Prolonged Political Instability Affects Baht-Dollar Fluctuations

Extended political instability is intensifying baht fluctuations against the dollar due to Thailand’s ongoing delay in establishing a new government, the chief of the Bank of Thailand has stated.

The foreign exchange rate between the baht and the US dollar appears riskier to investors due to domestic political issues. After the May general election, various parties continue to argue over the formation of a new government.

Because of these underlying risks, the baht’s stability against the dollar has been affected, stated central bank governor Sethaput Suthiwartnarueput during a Wednesday seminar organized by the bank’s southern region office.

“Recent baht volatility is mainly driven by the movement of the US federal funds rate (monetary policy of the US Federal Reserve),” he remarked.

“Domestic political uncertainty is also playing a key role, causing pressure for baht fluctuation against the dollar.”

Year-to-date, the baht has weakened by 9% compared to the dollar, surpassing the fluctuations of the Malaysian ringgit, Indonesian rupiah, and Philippine peso.

Typically, Japan’s yen and South Korea’s won experience higher fluctuations against the US dollar than other Asian currencies.

The movement of the Chinese yuan, influenced by extensive business interactions between China and Thailand, including trade, tourism, and foreign direct investments, also impacts the baht.

Additionally, Mr. Sethaput highlighted that local gold trading plays a role in baht fluctuations.

The central bank advises businesses to adopt foreign exchange hedging, utilize foreign currency accounts for managing liquidity, and settle in local currency.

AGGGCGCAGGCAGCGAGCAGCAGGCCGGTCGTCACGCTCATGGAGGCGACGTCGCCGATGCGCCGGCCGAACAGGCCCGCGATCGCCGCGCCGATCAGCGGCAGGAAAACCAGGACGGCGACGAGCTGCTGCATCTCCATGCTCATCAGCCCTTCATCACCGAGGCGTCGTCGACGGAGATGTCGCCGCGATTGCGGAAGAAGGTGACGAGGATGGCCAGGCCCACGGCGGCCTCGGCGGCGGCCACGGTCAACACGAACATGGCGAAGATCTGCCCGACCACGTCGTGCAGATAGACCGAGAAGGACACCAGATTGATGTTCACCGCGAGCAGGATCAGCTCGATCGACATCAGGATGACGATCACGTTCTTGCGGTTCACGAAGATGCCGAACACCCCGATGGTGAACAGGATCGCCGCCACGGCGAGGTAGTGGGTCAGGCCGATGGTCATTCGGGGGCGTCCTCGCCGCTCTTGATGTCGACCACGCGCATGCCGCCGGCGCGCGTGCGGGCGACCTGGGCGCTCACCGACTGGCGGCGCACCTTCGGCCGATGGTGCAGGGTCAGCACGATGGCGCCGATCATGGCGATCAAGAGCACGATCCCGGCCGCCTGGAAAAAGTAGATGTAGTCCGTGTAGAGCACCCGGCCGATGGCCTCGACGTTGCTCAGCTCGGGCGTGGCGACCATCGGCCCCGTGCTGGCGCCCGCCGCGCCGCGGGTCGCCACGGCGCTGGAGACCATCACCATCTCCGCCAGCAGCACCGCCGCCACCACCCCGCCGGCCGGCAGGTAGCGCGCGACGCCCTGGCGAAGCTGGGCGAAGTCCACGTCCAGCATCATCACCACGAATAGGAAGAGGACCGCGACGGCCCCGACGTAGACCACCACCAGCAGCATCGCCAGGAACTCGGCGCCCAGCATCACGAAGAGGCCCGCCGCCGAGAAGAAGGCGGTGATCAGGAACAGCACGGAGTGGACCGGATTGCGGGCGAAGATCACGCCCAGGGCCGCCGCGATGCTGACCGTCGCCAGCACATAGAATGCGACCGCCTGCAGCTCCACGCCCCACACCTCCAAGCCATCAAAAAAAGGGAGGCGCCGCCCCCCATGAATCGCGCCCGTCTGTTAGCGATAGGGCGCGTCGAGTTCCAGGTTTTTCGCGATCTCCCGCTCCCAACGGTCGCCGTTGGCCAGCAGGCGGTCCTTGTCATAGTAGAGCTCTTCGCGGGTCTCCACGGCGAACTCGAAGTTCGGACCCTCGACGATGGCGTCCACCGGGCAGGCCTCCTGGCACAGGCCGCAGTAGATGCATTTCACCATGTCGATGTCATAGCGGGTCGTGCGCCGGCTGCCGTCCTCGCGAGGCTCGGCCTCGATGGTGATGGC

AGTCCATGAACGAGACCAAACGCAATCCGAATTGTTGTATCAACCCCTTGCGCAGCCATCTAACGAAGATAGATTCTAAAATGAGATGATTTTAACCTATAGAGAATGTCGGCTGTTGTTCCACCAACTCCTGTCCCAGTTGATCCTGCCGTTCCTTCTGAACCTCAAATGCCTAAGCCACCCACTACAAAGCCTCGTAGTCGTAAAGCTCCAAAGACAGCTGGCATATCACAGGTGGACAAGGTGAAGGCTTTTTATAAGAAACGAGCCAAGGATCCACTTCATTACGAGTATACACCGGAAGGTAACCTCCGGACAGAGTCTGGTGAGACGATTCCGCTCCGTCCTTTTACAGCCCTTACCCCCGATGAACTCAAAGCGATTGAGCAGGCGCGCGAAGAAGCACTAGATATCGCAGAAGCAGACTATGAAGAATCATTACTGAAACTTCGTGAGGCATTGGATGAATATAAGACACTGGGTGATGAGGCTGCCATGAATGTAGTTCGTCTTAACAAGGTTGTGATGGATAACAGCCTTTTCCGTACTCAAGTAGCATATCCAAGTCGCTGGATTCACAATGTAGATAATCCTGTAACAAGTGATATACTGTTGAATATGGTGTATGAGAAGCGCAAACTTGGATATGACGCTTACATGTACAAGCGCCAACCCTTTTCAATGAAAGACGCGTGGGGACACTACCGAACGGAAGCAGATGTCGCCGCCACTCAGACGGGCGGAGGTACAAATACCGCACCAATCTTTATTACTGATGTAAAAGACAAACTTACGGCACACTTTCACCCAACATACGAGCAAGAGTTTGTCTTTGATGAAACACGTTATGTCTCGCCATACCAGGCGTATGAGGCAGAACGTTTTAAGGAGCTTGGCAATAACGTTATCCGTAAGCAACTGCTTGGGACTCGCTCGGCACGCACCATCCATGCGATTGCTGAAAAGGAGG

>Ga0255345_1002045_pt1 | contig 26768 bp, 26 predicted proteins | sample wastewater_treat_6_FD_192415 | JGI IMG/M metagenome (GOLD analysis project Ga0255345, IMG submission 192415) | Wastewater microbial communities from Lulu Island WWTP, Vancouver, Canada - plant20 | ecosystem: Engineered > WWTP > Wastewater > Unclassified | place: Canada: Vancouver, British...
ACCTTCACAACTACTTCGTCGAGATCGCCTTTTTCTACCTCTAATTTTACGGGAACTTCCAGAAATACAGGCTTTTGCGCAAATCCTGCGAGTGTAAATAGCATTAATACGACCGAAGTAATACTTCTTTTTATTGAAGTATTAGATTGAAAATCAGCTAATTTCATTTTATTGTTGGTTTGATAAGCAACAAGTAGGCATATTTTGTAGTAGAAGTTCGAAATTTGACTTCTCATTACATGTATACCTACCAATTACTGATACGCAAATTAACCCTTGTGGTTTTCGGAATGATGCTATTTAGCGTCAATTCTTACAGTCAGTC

Such tools are meant to aid businesses in mitigating foreign exchange risks amidst baht volatility, he mentioned.

Mr. Sethaput noted that China’s sluggish economic rebound adds to the uncertainties faced by both the global and Thai markets.

He further observed emerging vulnerabilities in China’s economy, especially within the housing industry and the swift expansion of private sector loans.

In light of these unpredictable scenarios, business leaders should bolster their resilience for unforeseen challenges, focusing less on cost-effectiveness. It’s essential to keep debt loads manageable, he added.

Mr. Sethaput stated that the lackluster performance of the Chinese economy in this year’s second quarter wouldn’t notably affect Thai tourism, especially with other markets, like Malaysia, still being active.

This year, the central bank projects 29 million foreign visitors, and 35.5 million in 2024.

He mentioned that a robust resurgence in tourism and steady domestic demand are the primary contributors to Thailand’s economic rebound this year, amidst slowing export orders.

Mr. Sethaput affirmed that the delay in government formation won’t influence the Bank of Thailand’s financial strategy.

From last August, the central bank has been gradually raising its policy rate, nearing its “neutral zone”.

“The smooth take-off of the Thai economy was completed last year. Now we are in the stage of a soft landing,” he mentioned.

Moving forward, the central bank will rely on economic data to guide its policy rate decisions, aligning with Thailand’s economic landscape, Mr. Sethaput conveyed.